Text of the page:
The Shrinking Office Trend

Size of average lease deal has fallen by almost half since 1997 September 

Office feeling claustrophobic? It’s not just your imagination: The average office leasing transaction has fallen to just 5,700 square feet. That’s a roughly 50 percent drop from the peak of 10,500 square feet in 1997, according to data the CoStar Group provided to The Real Deal.

The trend translates into more shared offices and open floor plans, and far fewer rooms of one’s own. Observers say the less-is-more approach is likely here to stay, and the uptick in demand for large floor plates during the recent boom just masked the long-term trend toward smaller offices.

“Most of the deals we’re doing now are in that range,” said Michael Kaufman, partner in the Kaufman Organization, which owns or manages roughly 5 million square feet of New York metro-area property. “Everyone is forced to use space more wisely.”

Buildings over 250,000 square feet still make up about 70 percent of the market, and their average lease size has stayed constant at about 20,000 square feet. But the other 30 percent of the market, where smaller deals rule, is where the action is — and that segment is starting to gain market share at the expense of larger properties.

“It affects what the recovery looks like — it’s fueled more by smaller tenants and less by large,” said Josh Scoville, director of U.S. research at CoStar.

These smaller tenants include technology firms, financial services firms and fashion companies, brokers and landlords said. The rise of the hedge fund, where a handful of executives can manage $100 million in assets from a 2,000- or 3,000-square-foot office, and the downsizing of many companies also underpin the trend.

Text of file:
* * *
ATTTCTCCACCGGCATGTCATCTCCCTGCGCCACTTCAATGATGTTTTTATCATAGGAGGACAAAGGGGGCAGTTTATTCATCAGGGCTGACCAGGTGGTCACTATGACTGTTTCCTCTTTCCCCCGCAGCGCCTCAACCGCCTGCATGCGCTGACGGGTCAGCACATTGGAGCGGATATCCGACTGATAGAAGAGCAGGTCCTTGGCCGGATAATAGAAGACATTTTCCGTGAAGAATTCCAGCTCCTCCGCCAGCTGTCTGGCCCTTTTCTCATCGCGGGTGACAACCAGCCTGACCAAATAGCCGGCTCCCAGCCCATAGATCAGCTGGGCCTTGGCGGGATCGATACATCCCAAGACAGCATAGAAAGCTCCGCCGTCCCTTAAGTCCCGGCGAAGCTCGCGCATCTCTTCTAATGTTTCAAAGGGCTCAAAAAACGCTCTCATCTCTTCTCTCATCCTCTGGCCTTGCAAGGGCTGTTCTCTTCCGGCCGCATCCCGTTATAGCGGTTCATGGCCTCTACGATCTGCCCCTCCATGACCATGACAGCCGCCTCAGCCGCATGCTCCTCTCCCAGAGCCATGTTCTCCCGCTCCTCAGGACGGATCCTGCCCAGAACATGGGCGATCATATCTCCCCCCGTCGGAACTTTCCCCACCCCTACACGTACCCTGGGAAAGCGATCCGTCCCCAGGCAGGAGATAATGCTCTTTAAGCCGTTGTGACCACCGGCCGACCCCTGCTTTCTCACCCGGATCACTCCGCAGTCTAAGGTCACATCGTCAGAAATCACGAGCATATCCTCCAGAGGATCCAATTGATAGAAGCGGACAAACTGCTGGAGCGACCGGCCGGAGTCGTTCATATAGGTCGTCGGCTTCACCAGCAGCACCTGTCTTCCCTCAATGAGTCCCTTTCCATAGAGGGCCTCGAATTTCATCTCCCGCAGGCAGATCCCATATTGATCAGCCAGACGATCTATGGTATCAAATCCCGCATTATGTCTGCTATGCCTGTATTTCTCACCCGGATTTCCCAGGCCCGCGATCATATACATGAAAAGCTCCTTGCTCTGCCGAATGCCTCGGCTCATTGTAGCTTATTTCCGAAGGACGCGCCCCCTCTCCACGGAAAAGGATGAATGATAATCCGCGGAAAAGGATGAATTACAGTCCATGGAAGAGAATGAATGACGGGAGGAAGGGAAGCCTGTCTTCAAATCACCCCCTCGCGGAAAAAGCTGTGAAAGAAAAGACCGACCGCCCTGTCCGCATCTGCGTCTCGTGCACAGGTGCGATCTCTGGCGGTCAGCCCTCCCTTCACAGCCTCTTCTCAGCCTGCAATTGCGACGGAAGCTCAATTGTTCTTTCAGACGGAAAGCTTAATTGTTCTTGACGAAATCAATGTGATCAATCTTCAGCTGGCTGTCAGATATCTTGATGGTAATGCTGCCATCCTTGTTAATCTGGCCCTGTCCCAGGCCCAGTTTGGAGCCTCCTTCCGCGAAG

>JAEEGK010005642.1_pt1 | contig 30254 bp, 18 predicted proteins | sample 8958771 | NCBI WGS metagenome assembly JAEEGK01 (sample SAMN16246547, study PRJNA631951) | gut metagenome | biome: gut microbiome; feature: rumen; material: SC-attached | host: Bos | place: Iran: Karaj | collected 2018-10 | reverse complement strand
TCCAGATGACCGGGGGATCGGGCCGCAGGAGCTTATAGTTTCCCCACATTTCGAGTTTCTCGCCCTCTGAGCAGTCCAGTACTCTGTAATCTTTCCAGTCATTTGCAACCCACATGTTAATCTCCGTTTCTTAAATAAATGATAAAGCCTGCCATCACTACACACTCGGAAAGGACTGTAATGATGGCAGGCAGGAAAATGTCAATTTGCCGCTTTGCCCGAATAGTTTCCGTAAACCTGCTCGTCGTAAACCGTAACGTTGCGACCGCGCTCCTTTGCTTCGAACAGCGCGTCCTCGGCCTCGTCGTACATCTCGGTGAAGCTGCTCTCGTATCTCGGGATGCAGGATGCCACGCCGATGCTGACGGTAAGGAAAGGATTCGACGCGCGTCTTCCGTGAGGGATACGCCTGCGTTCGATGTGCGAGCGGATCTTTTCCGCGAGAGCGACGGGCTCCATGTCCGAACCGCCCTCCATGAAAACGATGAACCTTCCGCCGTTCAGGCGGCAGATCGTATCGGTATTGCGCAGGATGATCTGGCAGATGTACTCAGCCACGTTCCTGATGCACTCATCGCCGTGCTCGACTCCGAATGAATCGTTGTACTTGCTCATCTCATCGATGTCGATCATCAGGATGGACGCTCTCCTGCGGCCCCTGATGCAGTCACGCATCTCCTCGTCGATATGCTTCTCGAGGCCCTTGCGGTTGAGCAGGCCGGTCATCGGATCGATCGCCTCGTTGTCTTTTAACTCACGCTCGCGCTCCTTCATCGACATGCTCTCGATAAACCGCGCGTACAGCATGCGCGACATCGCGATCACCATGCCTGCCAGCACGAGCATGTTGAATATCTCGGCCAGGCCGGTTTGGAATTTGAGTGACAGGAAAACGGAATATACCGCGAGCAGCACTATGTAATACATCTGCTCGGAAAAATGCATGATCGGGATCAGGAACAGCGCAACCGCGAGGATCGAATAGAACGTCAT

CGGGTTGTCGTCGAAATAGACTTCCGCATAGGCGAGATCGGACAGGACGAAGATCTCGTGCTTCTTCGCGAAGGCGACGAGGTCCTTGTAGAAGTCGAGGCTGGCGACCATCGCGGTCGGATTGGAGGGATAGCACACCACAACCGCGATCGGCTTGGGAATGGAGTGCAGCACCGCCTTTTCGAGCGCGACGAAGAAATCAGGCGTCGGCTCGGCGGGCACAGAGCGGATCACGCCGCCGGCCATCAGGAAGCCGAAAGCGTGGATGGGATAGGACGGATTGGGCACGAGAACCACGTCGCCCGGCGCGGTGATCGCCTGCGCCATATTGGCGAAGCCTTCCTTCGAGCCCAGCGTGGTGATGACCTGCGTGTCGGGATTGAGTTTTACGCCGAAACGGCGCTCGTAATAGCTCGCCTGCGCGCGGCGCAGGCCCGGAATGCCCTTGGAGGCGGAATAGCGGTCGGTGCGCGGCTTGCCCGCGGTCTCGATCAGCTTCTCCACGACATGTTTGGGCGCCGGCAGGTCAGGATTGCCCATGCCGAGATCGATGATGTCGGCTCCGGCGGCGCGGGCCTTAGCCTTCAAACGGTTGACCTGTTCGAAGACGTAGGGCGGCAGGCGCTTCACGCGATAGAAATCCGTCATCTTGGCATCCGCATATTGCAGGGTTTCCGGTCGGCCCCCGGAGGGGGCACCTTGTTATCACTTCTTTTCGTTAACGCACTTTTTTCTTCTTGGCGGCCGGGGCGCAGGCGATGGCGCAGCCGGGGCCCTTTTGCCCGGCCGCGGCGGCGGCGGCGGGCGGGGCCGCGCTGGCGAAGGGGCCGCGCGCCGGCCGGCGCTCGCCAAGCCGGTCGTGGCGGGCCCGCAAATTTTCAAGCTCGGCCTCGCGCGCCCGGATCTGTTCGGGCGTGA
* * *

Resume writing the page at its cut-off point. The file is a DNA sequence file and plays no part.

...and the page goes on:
In this shaky economy, these smaller companies also have the upside of moving to spaces prebuilt by the landlord rather than shelling out tenant improvement dollars. That’s adding 10 to 15 percent more in “prebuild costs” for Kaufman’s buildings. The extra investment funds more glass, nicer light fixtures and even granite countertops in kitchen areas to lure good tenants.

This year so far, most of the deals Cynthia Wasserberger, a managing director at Jones Lang LaSalle, has worked on are for smaller, prebuilt spaces. She recently brokered a deal for 4,184 square feet at 745 Fifth Avenue for a financial services firm.

“The landlords found it’s profitable to prebuild the space and attract small users,” Wasserberger said. “If you build it, they will come.”

Boutique office buildings with smaller floor plates are best positioned to benefit from this market shift. Wasserberger cited 400 Madison Avenue, for which Jones Lang LaSalle serves as leasing agent, as a case in point. Spaces range from 2,000 to 10,000 square feet.

Looking ahead, that advantage will become more pronounced if, in a shaky economic recovery, even firms that grow remain in smaller offices to minimize the cost of rent.

“It’s an enhancement to landlords that have boutique-style buildings … but buildings with very large floor plates that don’t lend themselves to divisions will be a little more challenged if the size of leasing deals does stay down permanently,” said Chris Kraus, a managing director at Jones Lang. (credit c. curan trd)

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